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Witness To Power: The Nixon Years
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Witness To Power: The Nixon Years

3.52 of 5 stars 3.52  ·  rating details  ·  58 ratings  ·  5 reviews
John Erlichman's insider's account of the Nixon presidency. Very transparent and frank. The Watergate scandal and resignation of Nixon. US Executive branch history.
Paperback, 405 pages
Published November 15th 1982 by Pocket Books (first published February 26th 1982)
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Andrew Scholes
Another pointing fingers book. This one points to Dean(everyone hates Dean), Colson and Nixon.
Memoirs from those involved in Watergate and the Nixon Presidency are a dicey proposition. Now, those involved in events have knowledge and insights not necessarily available from others. But, as we’re dealing with illegal and unethical activities, you can assume that the author is trying to look as good as he possibly can. John Ehrlichman writes a very interesting biography that gives an inside look at the Nixon White House. In fact, Watergate is just a relatively minor portion of this book. An ...more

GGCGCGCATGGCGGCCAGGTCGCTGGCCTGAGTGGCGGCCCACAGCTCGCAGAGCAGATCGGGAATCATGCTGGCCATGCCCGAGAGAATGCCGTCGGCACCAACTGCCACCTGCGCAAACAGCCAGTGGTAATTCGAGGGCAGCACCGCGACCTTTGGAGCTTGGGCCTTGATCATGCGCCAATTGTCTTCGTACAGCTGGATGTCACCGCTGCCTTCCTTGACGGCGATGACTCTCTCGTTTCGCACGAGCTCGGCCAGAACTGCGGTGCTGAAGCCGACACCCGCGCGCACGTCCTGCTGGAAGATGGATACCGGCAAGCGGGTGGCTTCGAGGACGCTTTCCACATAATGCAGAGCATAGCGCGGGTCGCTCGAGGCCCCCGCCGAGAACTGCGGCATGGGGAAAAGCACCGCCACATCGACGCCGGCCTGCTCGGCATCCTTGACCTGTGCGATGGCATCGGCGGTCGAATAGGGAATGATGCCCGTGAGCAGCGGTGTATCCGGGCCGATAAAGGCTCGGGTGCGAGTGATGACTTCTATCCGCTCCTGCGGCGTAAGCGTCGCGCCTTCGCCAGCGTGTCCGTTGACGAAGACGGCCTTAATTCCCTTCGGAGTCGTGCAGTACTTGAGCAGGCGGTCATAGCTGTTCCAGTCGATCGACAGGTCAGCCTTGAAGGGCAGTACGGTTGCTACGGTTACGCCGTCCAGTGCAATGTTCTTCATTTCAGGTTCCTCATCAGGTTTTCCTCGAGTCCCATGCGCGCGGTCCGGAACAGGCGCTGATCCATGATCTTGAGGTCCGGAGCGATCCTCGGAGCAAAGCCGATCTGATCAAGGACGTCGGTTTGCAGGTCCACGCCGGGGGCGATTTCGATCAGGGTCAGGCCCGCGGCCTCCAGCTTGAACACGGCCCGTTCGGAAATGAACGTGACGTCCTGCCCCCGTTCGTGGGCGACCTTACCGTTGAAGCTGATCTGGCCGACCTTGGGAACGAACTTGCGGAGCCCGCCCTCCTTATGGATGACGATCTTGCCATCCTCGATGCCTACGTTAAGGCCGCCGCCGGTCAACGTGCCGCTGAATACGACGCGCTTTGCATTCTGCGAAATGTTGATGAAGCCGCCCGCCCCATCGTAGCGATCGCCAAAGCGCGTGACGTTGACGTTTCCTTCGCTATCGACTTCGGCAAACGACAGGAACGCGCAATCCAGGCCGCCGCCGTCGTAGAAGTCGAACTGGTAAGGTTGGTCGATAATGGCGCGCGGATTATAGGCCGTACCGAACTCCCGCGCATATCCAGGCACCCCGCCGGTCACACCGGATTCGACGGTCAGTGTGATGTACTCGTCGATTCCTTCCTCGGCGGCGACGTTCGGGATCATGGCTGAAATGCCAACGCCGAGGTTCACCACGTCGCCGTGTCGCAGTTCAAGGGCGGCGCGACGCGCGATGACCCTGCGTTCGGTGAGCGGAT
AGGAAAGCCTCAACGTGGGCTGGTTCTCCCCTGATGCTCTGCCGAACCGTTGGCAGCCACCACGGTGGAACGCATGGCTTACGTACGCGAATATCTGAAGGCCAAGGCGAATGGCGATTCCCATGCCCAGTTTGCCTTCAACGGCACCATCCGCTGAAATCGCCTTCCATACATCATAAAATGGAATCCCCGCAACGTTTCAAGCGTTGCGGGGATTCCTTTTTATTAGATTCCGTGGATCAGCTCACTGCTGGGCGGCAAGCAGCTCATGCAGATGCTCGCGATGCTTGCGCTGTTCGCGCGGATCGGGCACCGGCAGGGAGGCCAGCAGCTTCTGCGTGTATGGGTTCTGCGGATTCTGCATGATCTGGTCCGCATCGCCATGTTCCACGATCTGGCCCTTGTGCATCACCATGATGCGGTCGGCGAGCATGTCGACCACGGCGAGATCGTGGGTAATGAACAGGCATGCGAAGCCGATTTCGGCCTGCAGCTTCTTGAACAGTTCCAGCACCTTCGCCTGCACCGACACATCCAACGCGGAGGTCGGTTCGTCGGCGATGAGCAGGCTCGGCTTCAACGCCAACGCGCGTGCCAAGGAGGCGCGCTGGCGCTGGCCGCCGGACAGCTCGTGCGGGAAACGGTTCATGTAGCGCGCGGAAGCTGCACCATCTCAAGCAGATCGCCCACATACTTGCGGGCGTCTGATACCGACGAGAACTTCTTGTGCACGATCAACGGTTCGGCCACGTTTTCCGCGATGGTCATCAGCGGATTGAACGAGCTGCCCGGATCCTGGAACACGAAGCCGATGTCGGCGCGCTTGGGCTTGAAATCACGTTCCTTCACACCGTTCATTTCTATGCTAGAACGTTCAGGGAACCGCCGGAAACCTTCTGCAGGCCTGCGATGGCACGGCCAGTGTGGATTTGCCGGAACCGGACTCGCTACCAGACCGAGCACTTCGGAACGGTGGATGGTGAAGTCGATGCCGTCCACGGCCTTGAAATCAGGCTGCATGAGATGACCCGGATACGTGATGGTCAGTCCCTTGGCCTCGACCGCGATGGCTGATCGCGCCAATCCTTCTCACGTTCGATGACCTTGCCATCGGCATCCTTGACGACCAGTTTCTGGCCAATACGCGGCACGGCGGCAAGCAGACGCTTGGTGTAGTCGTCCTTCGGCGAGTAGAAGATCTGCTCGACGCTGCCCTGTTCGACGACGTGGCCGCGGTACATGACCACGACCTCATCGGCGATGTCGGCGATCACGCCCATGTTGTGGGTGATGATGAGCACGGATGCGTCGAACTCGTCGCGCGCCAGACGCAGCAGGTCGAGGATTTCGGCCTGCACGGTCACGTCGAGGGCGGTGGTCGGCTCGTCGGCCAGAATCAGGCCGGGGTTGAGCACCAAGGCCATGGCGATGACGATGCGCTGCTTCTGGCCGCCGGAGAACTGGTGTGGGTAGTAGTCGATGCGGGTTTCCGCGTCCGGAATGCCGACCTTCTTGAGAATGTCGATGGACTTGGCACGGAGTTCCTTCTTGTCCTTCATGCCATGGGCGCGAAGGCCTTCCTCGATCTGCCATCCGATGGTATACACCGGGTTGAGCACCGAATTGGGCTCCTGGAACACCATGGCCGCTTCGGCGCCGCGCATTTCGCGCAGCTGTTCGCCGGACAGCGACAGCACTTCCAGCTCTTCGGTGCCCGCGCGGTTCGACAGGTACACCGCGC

This book is basically well written but is telling in ways I doubt that Ehrlichman intended. He spends much time attempting to counter public perception and paint himself as an efficient, yet less than ideologically rabid, "Nixon loyalist". I have no doubt that he was considerably less enamored of Nixon after his conviction and incarceration, but no matter how hard he tried in the book and other attempts through the years, he remained "damned" by his own voice on the tapes. He spins and spins, i ...more
Apr 24, 2015 Jane added it
Mr. Ehrlichman, who seems very bitter, denies much and blames others - especially John Dean, the Judge, and the senators on the water committee. Mr. Dean deserves much blame, but if what Mr. Ehrlichman says is true, he must've had his head in the sand. Self-delusion, selective memory, lying? Still, a good addition to my Watergate obsession. Onto the Final Days, then back to Haldeman's the ends of Power.
One of the better Nixon debacle histories by one of them that was there.
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